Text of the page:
Stretch of I-244 in Tulsa eyed for beautification
BY BRIAN BARBER World Staff Writer
Sunday, December 09, 2012
12/09/12 at 8:06 AM
Find all the stories from Staff Writers Brian Barber and Kevin Canfield about city government in Tulsa.
First impressions are important.
But unfortunately, the first area of Tulsa that many visitors see after arriving at the airport is the litter-strewn, unkempt stretch of Interstate 244 to downtown.
"That's not good at all," Mayor Dewey Bartlett said. "We want our city to have a clean, welcoming feeling."
The city's Beautification Task Force, established earlier this year by the mayor and City Council, has recommended a targeted effort to improve the aesthetics along the six-mile highway section.
"The airport really is our gateway," said Ken Busby, chairman of the task force, which wants Tulsa to reclaim its title as "America's Most Beautiful City."
"Of course, there are a lot of beautiful areas of Tulsa for people to see if they get out and explore, but we really should try to put our best foot forward from the moment they enter the city."
Among the group's ideas is having more frequent litter collection, removing the battered chain-link fencing along the highway that traps debris and garbage in favor of natural barriers like tree lines and adding some low-maintenance landscaping.
Joe Howell, a landscape architect who serves on the task force, created a rendering that shows what it would look like to transform the sloped banks that are in some areas into terrace walls with greenery.
"We don't want to go overboard," Busby said. "But there are simple things that could be done to make the area more attractive."
City leaders plan to sit down with Oklahoma Department of Transportation officials to discuss possibilities.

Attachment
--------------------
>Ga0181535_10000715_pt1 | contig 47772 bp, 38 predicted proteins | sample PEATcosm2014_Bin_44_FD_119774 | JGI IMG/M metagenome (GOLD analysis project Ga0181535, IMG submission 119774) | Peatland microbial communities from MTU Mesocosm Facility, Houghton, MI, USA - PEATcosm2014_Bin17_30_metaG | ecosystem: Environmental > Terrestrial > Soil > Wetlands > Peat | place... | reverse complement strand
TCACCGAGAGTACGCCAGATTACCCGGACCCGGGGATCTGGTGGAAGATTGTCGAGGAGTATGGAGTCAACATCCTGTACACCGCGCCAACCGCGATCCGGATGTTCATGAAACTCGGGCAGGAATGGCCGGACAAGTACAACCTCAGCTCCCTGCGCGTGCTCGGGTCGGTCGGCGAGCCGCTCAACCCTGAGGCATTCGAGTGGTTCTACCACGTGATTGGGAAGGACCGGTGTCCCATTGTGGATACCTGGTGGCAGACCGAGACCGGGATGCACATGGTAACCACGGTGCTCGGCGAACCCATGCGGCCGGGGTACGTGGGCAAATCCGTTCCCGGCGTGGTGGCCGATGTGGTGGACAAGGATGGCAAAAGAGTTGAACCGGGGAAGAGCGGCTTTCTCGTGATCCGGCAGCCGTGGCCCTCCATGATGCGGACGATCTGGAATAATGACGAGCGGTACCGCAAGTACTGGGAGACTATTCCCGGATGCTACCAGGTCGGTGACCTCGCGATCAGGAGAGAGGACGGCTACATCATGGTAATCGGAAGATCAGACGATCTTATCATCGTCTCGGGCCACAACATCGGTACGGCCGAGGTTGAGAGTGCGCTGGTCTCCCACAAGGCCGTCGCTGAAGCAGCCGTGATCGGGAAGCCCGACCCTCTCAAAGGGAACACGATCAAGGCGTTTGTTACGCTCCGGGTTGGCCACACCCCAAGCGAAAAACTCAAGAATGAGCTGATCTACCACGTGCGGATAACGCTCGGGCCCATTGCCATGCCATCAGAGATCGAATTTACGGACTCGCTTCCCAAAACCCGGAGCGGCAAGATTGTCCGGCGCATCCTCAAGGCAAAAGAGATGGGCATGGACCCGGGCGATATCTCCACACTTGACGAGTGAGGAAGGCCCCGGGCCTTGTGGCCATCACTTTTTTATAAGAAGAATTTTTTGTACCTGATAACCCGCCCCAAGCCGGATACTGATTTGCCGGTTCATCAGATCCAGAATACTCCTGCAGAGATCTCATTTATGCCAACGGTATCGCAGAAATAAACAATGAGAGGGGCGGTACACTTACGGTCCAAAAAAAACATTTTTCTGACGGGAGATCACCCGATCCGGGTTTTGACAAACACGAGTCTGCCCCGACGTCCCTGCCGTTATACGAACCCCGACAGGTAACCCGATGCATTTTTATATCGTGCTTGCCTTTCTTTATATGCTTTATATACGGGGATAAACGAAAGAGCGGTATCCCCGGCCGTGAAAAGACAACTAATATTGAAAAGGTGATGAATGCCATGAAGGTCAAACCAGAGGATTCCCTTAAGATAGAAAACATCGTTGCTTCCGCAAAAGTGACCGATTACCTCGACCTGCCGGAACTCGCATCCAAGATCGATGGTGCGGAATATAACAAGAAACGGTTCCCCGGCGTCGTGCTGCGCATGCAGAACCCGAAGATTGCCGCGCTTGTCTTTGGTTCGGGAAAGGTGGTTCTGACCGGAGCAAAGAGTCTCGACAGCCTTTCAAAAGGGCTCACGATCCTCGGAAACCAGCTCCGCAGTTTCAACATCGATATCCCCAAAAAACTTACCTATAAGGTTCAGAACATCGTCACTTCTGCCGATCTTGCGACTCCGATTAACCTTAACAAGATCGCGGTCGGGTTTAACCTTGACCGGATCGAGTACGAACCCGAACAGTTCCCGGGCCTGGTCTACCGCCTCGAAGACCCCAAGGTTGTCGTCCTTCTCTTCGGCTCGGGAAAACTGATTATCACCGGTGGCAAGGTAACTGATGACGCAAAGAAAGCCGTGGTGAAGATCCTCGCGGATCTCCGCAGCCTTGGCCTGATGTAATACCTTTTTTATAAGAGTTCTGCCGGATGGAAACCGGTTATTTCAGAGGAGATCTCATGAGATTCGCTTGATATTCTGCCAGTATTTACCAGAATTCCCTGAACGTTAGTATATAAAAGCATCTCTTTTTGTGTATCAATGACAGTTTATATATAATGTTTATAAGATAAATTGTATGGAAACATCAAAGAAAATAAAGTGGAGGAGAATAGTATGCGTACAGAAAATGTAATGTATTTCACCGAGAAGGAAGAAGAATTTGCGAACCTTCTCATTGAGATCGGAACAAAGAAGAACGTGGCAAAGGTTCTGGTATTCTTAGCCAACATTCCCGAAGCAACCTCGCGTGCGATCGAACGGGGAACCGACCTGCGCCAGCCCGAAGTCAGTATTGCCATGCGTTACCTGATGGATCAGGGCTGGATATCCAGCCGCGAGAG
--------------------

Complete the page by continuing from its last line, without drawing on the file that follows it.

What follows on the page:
The highway and its rights-of-way and maintenance are, for the most part, controlled by the state.
"I know budgets are stretched thin," Bartlett said. "But I'm sure there are some partnerships that could be entered into that would improve things."
When there have been major events happening in Tulsa, such as the NCAA Tournament, PGA Championship and U.S. Open golf tournament in recent years, special cleanups for the I-244 corridor have been organized, the mayor noted.
"Wouldn't it be great to have it looking nice all the time?" he asked.
ODOT spokeswoman Kenna Mitchell said having such a conversation with Tulsa officials is welcomed.
Litter crews are dispatched once a month unless there's something in the highway that would prompt an immediate response, she said.
The stretch of I-244 is in the department's eight-year capital plan for millions of dollars to be spent repairing the structurally deficient bridges and improving the pavement condition.
No money is allocated to improve the look of the rights-of-ways, she said.
"Due to our backlog, we are really focused on the actual roadway to protect the traveling public," Mitchell said.
The construction has postponed some aesthetic projects along I-244 by the Tulsa Beautification Foundation.
Years ago, the organization added some plantings at the airport terminals and entrances.
It wanted to continue its efforts by painting the bridges, staining the on and off ramps and making other cosmetic improvements within the corridor, program officer Josh Miller said.
"But it just didn't make sense for us to do anything that's just going to be undone by the construction," he said. "We'll look at it again down the road."
The foundation would be willing to participate in discussions with the city and ODOT about partnerships, Miller said.
"There's definitely a need there," he said, "and it's in an area that we are particularly interested in."
Original Print Headline: I-244 eyed for beautification
Brian Barber 918-581-8322
Traffic passes on Interstate 244 near North Zunis Avenue and East Admiral Place. The city's Beautification Task Force wants to make improvements along the six-mile stretch of highway from the airport to downtown. MIKE SIMONS / Tulsa World
An artist's rendering shows possible landscaping for the Interstate 244 corridor in Tulsa between the airport and downtown. Source: Tulsa Beautification Task Force